Review of Industrial Organization 15: 115–134, 1999.
© 1999 Kluwer Academic Publishers. Printed in the Netherlands.
Non-Cooperative Tacit Collusion, Complementary
Bidding and Incumbency Premium
IN K. LEE
Samsung Economic Research Institute, Kukje Building, 191, Hangangro 2-Ka, Yongsan-Ku, Seoul,
Abstract. This article focuses on testing the intuitive idea of Folk Theorem in a repeated game,
and the existence of complementary bidding and incumbency premium. Through careful analysis of
bidding behaviors in the Dallas-Ft. Worth (DFW) school-milk industry, I ﬁnd that cooperation based
on rationality and repetition satisﬁes the conditions for a kind of Folk Theorem. The data also strongly
suggest that all major milk processors are engaged in complementary bidding to allocate consumers
geographically and command statistically signiﬁcant incumbency premia in their incumbent districts.
Even if the equilibrium outcomes are largely non-cooperative, some pieces of circumstantial evidence
uncovered in this school-milk market study may be sufﬁciently convincing to enable dispensing with
evidence of actual communication.
Key words: Non-cooperative tacit collusion, complementary bidding, incumbency premium, an-
JEL Citation Index: C7, L1, L4.
Data from the Texas school-milk bid contain much information on cost factors and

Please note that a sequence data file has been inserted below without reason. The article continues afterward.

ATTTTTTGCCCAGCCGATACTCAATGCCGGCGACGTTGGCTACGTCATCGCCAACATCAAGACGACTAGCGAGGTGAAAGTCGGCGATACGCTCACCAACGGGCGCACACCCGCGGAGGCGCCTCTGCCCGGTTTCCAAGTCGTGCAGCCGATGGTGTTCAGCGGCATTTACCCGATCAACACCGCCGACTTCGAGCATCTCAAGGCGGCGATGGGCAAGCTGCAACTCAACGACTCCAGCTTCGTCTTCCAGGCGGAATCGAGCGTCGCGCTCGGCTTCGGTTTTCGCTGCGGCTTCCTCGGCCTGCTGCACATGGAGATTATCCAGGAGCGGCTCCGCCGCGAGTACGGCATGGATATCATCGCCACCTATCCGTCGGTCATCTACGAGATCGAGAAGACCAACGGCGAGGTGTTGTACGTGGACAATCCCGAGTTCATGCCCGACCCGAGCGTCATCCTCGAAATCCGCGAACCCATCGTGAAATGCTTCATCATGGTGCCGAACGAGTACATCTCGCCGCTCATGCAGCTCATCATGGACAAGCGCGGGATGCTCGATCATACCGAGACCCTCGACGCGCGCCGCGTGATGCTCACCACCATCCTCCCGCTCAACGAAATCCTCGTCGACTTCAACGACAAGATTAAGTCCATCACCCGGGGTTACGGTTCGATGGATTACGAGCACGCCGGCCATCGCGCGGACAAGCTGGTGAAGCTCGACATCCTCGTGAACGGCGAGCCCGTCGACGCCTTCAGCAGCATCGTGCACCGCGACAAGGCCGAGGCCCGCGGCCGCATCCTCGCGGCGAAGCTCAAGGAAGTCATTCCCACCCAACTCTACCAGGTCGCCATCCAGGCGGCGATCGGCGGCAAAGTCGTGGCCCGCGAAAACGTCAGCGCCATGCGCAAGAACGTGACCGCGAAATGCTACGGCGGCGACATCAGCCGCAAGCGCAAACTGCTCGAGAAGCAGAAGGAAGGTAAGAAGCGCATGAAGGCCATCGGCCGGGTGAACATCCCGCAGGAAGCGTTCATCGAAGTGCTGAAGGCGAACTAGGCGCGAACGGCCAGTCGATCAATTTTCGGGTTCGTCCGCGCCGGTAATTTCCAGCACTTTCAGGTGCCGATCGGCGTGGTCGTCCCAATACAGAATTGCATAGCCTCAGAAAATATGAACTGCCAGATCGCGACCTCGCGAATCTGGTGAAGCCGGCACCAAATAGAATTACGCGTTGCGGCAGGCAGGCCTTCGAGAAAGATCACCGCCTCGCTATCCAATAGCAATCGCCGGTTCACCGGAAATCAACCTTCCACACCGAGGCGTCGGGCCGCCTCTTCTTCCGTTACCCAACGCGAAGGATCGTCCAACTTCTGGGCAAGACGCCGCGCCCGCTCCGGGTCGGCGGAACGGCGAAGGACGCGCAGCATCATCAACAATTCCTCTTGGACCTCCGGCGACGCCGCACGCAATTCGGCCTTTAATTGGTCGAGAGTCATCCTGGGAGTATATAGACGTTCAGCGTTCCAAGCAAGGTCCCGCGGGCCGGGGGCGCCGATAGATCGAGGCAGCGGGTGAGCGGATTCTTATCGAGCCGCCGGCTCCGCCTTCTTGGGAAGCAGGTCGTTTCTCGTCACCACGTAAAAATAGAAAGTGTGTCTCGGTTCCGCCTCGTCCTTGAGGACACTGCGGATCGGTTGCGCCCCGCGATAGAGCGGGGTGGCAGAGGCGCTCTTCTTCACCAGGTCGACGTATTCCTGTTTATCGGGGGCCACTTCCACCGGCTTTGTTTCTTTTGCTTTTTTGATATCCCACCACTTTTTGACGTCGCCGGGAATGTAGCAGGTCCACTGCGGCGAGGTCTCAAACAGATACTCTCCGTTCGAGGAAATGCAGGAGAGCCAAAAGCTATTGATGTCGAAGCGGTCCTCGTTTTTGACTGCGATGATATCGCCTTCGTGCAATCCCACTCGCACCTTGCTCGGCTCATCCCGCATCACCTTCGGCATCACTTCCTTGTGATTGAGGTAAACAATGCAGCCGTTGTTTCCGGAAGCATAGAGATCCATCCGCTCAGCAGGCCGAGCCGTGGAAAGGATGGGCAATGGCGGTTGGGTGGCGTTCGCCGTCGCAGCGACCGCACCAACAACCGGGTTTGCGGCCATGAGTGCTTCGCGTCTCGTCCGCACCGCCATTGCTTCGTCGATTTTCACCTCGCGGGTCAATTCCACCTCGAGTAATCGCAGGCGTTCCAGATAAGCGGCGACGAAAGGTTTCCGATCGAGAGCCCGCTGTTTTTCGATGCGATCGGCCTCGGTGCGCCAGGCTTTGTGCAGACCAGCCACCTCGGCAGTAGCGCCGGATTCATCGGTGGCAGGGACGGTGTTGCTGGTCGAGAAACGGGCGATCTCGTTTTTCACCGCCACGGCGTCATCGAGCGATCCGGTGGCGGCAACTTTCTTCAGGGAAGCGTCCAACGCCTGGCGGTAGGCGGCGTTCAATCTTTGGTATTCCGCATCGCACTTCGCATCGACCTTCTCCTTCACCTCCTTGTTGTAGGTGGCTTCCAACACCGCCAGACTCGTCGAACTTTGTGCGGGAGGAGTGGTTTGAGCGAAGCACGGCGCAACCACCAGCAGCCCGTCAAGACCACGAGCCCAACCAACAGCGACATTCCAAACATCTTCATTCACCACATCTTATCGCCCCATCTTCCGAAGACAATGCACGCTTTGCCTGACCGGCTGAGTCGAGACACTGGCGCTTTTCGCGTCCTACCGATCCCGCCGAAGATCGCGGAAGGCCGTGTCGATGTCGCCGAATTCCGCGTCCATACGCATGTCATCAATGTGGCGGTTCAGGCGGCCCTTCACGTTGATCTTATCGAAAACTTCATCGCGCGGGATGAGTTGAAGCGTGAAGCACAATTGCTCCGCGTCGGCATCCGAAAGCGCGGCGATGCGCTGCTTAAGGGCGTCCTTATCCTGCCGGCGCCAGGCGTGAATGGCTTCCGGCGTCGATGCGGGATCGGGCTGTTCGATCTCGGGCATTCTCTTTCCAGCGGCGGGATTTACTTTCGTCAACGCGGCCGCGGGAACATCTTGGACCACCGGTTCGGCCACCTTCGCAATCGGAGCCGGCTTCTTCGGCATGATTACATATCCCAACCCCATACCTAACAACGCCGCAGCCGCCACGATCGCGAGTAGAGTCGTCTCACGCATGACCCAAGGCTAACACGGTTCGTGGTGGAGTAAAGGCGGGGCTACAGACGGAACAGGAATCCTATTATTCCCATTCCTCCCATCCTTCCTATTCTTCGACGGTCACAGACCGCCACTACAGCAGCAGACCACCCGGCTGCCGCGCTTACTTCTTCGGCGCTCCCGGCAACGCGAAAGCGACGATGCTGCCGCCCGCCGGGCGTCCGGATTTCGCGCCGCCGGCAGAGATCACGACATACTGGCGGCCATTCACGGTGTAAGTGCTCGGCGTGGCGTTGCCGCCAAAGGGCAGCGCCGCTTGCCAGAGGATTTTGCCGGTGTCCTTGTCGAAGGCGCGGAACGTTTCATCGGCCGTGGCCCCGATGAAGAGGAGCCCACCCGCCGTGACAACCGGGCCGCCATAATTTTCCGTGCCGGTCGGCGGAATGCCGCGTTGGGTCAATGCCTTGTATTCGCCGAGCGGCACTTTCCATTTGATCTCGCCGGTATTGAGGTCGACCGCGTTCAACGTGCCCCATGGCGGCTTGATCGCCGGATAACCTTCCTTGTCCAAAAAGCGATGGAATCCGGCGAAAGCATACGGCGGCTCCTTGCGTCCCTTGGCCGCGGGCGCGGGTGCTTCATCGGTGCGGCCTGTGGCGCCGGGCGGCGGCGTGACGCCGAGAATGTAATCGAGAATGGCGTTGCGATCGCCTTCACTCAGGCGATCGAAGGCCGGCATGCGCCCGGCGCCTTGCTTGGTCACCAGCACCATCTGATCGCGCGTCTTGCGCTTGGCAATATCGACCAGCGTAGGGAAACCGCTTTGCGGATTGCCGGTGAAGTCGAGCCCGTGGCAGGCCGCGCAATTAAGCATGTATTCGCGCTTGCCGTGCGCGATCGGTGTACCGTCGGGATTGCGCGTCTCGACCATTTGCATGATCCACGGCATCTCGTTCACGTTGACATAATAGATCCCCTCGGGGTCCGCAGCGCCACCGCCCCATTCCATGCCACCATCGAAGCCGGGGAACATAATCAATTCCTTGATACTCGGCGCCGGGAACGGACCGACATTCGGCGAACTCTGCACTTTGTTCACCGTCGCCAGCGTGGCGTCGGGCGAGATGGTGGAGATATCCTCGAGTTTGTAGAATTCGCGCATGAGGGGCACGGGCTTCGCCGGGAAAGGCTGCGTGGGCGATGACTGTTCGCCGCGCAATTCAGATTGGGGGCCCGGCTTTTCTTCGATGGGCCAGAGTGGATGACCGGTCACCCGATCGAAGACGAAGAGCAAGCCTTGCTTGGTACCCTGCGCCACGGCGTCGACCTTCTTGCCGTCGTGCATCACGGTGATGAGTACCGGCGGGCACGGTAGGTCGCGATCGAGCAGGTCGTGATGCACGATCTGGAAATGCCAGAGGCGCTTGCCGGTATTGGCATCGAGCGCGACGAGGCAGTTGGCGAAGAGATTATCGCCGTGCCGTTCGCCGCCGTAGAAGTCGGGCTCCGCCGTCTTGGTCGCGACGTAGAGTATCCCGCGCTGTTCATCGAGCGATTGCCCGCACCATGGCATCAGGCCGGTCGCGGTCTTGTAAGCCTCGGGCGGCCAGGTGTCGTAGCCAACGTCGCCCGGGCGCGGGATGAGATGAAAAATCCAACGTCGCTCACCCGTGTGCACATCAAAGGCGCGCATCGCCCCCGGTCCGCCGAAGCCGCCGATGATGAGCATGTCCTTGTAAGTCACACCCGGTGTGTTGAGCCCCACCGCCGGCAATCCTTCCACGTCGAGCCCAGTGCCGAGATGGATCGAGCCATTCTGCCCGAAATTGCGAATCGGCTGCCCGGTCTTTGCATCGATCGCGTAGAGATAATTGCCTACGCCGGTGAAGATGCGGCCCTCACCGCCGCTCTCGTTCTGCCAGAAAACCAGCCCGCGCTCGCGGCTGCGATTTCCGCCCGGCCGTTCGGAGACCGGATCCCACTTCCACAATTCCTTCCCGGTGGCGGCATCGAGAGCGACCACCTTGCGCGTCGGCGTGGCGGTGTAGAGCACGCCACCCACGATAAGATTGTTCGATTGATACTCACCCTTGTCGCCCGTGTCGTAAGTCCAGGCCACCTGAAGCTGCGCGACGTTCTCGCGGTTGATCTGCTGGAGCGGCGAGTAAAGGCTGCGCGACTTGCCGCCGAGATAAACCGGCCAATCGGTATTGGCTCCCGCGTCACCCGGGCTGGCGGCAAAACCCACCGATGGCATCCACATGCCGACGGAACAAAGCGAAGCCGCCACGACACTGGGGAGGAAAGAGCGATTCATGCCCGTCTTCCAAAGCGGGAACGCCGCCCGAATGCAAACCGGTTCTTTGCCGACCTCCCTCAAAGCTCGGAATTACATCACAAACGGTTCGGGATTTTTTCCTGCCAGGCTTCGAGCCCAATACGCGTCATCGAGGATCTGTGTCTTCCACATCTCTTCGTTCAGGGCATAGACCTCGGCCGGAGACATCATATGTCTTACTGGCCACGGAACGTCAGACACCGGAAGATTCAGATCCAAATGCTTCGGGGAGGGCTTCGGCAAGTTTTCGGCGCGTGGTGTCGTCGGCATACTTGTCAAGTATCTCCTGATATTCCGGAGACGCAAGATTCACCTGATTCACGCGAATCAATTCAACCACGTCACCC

strategic behaviors which is ideal for testing game theoretic prediction.
Statistical results show that under quite general conditions, a kind of Folk The-
orem emerges, which indicates that rationality and repetition support cooperation.
Data also strongly suggest that all major ﬁrms have engaged in complementary
bidding to allocate consumers, and enjoyed a statistically signiﬁcant incumbency
premium in the incumbent districts. This article presents strong evidence of com-
plementary bidding, in which all bidders except one submit high bids in order to
Chief researcher of Samsung Economic Research Institute, Seoul, Korea. This article is partially
excerpted from Chapter 2 of my dissertation. The author is indebted to Dr. David Sibley for his
continual encouragement and guidance throughout this research. I would like to acknowledge with
thanks the constructive comments and suggestions of Dr. Preston McAfee, Dr. Subal Kumbhakar and
two anonymous referees. Any remaining error can only be attributed to the author.